Figure 4. Defining Tasks (in Processes and Subprocesses, and Rough Sequences)
The work tasks may be clustered into role functions (categories) or phases or other forms of clustered relationships. (Figure 5)
Figure 5. Defining Role Function Categories for Sequences (in Swimlanes)
The elements may be brought together into one edited visual. (Figure 06) Note that this visual is for creating an interactive electronic book (e-book), and it was partially derived from an open-shared template from Trisotech, which offers some free downloadable templates that may be edited in Microsoft Visio. Here, the categories represent work phases. The level of detail is fairly general. There is no mention here of the setting of a stylebook with legal standards for the book creation and other basic details that would be critical to the work, for example. (Figure 6)
Figure 6. Creating an Interactive Electronic Book (in Three Phases) (as a BPMN diagram)
Depending on one’s mental models of processes, one can start general and go specific, or vice versa, or any old way that works.
There are many varieties of BPMN diagrams. Some show decision making junctures (chokepoints) where work has to be approved before follow-on work may be pursued. There are others where time itself is more explicitly defined. There are others with “gateways” where processes differ depending on decisions or states. This sort of visualization can be brainstormed and created at the same time.
Sometimes, these can be brainstormed with pen and paper or stylus and tablet. Others may prefer to start creating based on a template or an empty BPMN work space. Microsoft Visio Standard offers a basic BPMN work space, but Professional is required to access other variations. There are free downloadable templates from Trisotech and potentially other providers as well. (A workaround is to open a template, and copy and paste the respective objects. It is possible to create a stencil and shape set that provides the full visual functions of a BPMN diagram.) (Figure 7)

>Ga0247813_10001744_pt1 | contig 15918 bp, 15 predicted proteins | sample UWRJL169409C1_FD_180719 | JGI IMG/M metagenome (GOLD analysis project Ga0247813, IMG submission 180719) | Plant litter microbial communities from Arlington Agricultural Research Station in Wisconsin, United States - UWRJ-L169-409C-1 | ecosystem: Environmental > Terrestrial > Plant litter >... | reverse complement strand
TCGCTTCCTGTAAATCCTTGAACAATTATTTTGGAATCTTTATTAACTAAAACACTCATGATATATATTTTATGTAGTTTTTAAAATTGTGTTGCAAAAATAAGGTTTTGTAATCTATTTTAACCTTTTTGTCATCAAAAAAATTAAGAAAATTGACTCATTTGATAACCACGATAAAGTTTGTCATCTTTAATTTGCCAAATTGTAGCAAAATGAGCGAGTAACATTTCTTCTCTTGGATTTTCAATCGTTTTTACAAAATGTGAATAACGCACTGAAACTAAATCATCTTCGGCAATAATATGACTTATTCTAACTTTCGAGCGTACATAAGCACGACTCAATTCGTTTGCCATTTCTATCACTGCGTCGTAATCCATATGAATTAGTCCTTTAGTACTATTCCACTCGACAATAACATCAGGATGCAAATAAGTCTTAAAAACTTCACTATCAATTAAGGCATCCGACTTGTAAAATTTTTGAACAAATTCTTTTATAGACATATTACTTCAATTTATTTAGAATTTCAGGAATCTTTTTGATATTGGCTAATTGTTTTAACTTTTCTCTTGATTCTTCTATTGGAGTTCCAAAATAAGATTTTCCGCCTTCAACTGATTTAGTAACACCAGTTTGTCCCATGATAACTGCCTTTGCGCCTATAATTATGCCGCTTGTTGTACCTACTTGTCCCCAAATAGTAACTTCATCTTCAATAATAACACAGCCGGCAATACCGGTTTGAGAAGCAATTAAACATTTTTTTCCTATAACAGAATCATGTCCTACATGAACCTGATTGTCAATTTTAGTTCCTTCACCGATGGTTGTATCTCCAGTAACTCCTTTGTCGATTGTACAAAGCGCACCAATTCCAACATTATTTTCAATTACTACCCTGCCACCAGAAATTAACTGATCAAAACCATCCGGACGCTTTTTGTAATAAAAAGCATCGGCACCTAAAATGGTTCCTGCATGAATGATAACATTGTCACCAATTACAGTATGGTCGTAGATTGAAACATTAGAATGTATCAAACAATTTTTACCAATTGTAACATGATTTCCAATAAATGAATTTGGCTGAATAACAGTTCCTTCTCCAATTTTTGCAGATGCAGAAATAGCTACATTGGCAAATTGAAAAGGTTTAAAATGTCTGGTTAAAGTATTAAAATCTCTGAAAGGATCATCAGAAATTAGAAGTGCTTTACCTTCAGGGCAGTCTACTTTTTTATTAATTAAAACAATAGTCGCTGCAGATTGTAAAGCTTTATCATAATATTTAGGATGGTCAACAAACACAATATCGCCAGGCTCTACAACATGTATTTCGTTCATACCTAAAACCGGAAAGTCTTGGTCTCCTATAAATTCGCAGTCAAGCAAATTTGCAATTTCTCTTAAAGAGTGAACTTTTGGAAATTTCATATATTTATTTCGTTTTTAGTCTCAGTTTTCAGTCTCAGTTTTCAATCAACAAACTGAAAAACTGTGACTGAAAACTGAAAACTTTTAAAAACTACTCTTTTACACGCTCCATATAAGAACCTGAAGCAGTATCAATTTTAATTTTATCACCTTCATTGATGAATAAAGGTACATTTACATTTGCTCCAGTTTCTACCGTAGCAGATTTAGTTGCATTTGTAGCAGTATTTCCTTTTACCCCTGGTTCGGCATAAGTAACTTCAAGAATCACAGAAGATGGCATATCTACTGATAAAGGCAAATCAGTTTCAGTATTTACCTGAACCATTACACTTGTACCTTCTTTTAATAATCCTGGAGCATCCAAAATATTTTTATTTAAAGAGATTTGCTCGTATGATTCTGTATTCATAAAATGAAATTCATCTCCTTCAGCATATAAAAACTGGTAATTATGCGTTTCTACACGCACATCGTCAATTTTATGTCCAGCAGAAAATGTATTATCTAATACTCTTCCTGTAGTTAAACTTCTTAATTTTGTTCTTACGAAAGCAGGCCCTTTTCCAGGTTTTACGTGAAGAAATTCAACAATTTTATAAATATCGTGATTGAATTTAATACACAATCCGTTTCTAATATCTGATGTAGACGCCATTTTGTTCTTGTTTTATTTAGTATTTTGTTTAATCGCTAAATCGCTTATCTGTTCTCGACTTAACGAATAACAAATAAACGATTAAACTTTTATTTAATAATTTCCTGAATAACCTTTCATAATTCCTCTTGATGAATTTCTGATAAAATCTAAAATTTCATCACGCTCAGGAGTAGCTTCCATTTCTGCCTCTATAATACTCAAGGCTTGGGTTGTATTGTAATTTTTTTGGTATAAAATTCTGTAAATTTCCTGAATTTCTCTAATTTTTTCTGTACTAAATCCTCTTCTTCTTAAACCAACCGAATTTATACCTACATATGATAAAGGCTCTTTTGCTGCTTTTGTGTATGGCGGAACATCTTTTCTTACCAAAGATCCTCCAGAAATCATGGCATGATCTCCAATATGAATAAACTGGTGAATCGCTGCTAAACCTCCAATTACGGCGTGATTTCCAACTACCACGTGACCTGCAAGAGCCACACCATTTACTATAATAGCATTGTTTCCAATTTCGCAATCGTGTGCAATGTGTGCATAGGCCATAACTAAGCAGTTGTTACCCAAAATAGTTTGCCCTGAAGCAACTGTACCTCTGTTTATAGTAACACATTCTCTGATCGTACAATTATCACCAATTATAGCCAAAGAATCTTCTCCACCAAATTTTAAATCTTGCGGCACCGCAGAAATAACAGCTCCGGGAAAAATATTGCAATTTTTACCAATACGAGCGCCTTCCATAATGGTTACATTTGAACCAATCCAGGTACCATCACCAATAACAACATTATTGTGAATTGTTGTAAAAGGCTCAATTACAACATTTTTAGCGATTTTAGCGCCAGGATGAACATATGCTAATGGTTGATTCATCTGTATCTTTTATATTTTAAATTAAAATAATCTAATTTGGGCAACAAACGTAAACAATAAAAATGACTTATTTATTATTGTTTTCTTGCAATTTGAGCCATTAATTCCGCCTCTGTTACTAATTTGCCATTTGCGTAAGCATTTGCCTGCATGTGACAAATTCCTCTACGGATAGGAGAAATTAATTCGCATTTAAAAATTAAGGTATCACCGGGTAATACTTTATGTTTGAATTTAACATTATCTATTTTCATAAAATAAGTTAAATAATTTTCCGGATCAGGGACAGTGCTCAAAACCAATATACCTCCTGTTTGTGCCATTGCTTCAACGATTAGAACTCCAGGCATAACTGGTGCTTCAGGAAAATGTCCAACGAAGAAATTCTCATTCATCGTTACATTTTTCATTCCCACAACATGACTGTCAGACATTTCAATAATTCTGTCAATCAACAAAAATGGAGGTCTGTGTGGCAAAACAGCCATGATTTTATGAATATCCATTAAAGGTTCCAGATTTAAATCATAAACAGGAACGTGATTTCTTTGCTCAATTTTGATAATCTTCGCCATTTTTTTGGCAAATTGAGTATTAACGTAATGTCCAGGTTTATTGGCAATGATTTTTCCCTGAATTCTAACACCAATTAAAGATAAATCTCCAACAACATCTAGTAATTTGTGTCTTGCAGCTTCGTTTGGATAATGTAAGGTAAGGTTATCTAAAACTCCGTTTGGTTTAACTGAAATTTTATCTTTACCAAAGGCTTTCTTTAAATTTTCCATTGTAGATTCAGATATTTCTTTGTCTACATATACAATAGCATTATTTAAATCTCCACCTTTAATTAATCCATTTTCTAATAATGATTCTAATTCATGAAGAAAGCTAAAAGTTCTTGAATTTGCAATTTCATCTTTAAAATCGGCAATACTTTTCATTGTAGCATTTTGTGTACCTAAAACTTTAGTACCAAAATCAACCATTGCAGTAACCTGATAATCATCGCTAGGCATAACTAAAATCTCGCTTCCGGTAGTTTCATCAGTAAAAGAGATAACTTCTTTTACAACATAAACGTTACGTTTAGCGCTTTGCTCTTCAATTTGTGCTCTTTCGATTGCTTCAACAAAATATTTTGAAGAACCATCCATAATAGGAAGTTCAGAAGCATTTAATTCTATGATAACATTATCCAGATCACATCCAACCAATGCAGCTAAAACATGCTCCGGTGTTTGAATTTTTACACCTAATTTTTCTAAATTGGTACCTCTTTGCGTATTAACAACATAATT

Figure 7. Using a BPMN Template Built into Microsoft Visio (Professional)
In Microsoft Visio Professional 2019, the BPMN template offers a wide range of related shapes in the left menu.
Figure 8. BPMN Basic Shapes in Microsoft Visio Professional 2019
Basic Parts of a BPMN Diagram
The sample visual only showcases some of the available features of a BPMN diagram. The sample should not be taken as more than one simple example, and there are many others available, with varying complexity.